For example, if there's a question that has a useless title and contains an unformatted block of code, suggesting an edit that fixes only one of these obvious problems is bad. Suggesting an edit that fixes both of them is very, very good.

TL;DR: If your suggested edits are consistently approved, then you're doing the right thing so keep doing it. If your suggested edits are continually being rejected for being "too minor", then start fixing the other obvious problems at the same time.

Remember, the whole point of suggesting edits for users with < 2k reputation is to serve as training wheels for when you have the privileges to make edits yourself. Eventually, if you keep suggesting (and getting approved) good edits, you will be able to make edits without bothering reviewers. This is both a blessing and a curse, so we want to make sure that you're ready. We're happy to review edits from good editors, because we know it's only a temporary burden and we're improving the site in the long term.

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Mmmm... the "consistently approved" criteria sounds odd. I could go fix enough capitalization in any 100 posts such that these will be sent to the review queue. And will the reviewers reject thse? At 2K+ that might not be a bad thing to do, however, is it useful at <2K? I would think not. –  angelatlarge Apr 3 '13 at 0:09
    
@angelatlarge Yes, I and lots of other people will reject suggested edits for being too minor. I think the number of edits you've had approved is an excellent criterion. –  Cody Gray Apr 3 '13 at 4:04

It doesn't matter if your suggested edit is quite comprehensive - what matters is the end result:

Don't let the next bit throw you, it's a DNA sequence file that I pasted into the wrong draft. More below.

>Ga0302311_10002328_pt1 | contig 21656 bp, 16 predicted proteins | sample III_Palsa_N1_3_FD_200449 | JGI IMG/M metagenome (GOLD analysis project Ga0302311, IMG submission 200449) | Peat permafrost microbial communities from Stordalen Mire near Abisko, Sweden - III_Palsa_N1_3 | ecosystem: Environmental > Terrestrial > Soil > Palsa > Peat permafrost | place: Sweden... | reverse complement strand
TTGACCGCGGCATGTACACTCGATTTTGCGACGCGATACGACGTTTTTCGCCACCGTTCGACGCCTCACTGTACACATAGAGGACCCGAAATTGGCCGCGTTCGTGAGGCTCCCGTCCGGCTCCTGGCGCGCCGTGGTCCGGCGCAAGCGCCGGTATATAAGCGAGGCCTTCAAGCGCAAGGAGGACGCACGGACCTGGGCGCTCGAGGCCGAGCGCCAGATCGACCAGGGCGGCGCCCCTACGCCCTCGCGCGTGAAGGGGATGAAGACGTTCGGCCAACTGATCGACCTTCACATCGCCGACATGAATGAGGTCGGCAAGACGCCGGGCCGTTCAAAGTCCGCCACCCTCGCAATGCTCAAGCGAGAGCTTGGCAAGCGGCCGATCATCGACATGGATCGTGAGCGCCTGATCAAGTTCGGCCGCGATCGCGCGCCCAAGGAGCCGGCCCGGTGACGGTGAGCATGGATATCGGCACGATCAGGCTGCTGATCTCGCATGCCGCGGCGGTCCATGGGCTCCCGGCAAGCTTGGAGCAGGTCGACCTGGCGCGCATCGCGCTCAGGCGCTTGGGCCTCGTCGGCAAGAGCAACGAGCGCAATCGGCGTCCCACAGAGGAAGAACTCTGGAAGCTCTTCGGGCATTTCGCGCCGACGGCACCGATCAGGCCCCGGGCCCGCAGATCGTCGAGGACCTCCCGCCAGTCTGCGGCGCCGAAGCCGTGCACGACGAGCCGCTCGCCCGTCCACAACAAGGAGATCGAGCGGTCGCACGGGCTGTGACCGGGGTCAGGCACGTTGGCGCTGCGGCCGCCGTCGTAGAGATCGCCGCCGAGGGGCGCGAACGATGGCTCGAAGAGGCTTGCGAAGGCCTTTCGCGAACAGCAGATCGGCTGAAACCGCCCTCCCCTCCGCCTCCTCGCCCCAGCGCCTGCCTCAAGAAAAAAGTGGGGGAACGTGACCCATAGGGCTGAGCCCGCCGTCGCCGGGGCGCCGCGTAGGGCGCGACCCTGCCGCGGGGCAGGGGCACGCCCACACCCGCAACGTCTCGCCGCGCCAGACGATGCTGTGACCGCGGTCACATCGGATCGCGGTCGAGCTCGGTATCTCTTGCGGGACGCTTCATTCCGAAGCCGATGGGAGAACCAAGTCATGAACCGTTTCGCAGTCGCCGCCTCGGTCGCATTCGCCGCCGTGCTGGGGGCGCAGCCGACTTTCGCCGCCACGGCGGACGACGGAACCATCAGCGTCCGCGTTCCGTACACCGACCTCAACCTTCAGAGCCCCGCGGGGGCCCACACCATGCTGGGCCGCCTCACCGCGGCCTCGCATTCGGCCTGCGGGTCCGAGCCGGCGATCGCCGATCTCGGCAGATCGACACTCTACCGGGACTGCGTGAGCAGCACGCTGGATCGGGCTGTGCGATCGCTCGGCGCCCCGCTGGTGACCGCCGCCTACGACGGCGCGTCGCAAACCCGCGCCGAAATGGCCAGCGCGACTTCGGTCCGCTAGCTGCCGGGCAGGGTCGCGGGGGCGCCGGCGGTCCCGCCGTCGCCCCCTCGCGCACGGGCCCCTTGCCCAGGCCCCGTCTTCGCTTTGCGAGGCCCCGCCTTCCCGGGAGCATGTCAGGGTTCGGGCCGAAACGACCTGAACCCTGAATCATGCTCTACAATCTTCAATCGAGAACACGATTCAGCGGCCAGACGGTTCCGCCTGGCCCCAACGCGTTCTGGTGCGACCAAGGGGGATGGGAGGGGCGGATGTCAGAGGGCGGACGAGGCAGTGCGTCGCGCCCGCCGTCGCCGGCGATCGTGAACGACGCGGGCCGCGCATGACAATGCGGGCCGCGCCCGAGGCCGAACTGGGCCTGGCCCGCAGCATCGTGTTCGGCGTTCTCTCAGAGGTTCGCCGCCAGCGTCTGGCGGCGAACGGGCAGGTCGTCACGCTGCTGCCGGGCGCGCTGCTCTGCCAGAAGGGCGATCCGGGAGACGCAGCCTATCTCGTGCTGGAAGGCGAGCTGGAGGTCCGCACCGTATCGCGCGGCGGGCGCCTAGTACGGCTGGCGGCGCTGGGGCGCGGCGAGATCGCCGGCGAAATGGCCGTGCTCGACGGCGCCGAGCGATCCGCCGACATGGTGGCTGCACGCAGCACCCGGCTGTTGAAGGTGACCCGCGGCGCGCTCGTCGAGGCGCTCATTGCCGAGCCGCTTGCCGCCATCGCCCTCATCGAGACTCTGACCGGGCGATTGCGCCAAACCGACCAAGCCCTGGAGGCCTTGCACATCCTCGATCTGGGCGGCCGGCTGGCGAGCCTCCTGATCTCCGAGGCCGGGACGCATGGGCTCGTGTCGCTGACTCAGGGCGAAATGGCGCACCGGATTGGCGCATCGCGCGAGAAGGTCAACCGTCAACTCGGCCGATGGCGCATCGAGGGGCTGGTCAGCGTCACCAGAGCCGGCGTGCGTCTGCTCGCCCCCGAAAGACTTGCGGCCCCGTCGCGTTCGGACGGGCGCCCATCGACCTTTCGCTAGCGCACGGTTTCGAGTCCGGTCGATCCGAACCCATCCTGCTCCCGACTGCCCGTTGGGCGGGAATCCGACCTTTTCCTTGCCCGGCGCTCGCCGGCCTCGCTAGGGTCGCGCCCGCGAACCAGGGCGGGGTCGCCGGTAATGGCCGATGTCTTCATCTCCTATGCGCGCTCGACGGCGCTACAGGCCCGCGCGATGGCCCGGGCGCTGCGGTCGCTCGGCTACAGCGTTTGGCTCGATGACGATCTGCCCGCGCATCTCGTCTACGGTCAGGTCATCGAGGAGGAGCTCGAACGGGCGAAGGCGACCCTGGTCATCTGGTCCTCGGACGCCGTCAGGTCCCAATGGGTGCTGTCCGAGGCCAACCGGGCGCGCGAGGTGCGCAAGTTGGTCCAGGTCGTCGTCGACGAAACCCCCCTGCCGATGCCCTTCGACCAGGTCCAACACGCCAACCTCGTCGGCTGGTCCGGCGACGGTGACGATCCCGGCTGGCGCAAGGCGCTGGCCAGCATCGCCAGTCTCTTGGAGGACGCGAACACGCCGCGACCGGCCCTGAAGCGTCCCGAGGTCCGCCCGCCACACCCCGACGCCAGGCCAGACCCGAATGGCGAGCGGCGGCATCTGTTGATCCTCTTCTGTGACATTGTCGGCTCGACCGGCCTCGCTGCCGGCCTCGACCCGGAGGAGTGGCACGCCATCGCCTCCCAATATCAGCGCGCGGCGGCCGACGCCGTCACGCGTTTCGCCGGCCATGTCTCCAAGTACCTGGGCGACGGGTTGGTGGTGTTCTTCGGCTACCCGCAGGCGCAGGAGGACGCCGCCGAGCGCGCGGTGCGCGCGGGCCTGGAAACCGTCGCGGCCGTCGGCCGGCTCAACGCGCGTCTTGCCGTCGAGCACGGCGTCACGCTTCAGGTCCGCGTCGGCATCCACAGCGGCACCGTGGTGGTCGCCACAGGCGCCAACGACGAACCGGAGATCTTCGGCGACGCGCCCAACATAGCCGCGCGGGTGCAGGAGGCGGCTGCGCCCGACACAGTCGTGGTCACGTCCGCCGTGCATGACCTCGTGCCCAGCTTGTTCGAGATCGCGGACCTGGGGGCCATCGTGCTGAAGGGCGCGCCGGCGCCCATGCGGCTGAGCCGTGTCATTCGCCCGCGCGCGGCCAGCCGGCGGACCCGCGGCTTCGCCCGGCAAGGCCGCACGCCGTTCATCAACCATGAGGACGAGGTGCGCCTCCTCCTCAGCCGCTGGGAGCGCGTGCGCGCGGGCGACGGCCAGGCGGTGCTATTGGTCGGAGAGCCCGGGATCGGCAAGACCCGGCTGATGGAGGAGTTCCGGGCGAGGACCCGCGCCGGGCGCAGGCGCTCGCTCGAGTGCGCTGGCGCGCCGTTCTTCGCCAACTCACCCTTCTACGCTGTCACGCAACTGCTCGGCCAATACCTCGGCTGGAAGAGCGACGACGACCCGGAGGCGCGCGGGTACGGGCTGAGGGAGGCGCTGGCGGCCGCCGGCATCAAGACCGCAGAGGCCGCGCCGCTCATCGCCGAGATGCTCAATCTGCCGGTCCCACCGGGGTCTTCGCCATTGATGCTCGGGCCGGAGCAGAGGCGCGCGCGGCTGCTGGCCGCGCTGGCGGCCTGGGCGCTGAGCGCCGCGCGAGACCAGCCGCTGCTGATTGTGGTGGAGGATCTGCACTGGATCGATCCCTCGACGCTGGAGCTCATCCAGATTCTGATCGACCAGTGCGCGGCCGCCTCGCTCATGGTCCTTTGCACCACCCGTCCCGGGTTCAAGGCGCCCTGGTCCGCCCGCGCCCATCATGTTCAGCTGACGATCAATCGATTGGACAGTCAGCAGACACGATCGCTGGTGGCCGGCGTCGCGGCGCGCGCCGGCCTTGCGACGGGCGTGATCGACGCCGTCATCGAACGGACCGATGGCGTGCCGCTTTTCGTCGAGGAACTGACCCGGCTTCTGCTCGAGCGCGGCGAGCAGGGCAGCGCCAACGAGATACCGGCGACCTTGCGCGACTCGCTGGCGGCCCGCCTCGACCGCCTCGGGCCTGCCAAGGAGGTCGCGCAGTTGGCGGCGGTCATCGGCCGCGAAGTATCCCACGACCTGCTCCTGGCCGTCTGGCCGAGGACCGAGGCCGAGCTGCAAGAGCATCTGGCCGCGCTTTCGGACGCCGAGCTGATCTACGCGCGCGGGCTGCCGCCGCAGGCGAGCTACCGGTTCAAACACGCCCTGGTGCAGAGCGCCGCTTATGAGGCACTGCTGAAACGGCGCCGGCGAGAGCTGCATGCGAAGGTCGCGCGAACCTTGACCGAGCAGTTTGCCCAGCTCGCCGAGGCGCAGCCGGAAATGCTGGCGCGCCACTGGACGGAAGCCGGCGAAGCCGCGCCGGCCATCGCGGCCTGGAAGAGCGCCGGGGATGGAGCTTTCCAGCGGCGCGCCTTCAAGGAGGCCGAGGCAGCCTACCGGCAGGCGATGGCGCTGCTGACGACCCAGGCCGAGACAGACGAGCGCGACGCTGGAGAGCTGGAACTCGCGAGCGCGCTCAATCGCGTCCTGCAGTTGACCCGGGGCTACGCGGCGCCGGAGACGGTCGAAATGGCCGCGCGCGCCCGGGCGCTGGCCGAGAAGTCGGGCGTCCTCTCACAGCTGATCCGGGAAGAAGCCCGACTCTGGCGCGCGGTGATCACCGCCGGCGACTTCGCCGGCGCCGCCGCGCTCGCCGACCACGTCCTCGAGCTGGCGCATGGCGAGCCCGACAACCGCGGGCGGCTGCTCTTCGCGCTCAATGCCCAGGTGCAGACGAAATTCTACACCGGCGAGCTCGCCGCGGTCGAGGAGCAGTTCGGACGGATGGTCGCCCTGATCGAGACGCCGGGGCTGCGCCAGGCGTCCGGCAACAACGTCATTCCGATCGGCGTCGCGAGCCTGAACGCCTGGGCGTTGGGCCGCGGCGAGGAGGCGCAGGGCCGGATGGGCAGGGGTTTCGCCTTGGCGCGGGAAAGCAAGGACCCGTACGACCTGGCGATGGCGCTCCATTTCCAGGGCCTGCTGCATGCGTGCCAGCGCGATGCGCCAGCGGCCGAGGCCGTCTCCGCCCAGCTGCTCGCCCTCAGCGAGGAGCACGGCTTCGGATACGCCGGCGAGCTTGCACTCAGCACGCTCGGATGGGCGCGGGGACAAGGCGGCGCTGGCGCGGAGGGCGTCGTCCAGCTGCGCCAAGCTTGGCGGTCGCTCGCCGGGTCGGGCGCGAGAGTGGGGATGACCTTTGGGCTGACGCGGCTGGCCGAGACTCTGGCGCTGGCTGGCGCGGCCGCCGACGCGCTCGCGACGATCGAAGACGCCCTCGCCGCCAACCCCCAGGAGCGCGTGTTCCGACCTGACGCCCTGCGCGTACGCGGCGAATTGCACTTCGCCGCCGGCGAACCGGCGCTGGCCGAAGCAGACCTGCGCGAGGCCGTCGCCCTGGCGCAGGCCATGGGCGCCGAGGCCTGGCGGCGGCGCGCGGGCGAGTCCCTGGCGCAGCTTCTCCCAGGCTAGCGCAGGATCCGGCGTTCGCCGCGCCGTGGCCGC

• is the question still the same?
  • is it formatted better?
  • is it easy to read and comprehend, does it make sense?
  • does it include all relevant data?

If you have to totally rewrite a question to achieve this then do it - the OP should be appreciative that you saved their question.

Should a sub 2K user being doing edits this comprehensive?

Why not? There is no guarantee that a higher rep user is going to do anything about it. There is no guarantee that a higher rep user could have done a better job than you. It's good that you care enough to do it.

What if the multiple reviewers don't like it?

That's the way it works out sometimes. Don't let that stop you - just because it happens doesn't mean you were wrong. The only thing you should be concerned about is making tiny inconsequential edits which multiple people have to review - those are annoying and are likely to get rejected.

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If you think that your edit is worth pushing the question/thread back to the top(since the questions are displayedonce again based on their most recent edit) then you are more than welcome to edit them.

However, just changing <br> tags to new-lines and similar edits, though substantial in numbers are not worth it.

Similarly, when reviewing code-formatting related edits, I normally reject those which have codes ≤ 10 lines or so. It is not a strict rule though.

While I'm sort of ok with fixing of broken formats and changes such as removing tags from title or rephrasing it to attract more users attention etc., it's still good to see at least one or two substantial edits(such as retagging) from users who have to wait for approval of their edits.

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Hmmm.. that's an interesting criteria.. push to top. Neat idea! –  angelatlarge Apr 3 '13 at 0:10
    
Ofcourse, once you cross 2k mark, you edit almost all posts instinctively :P –  hjpotter92 Apr 3 '13 at 0:13
    
I think then the "push to top" criteria becomes more important. –  angelatlarge Apr 3 '13 at 0:15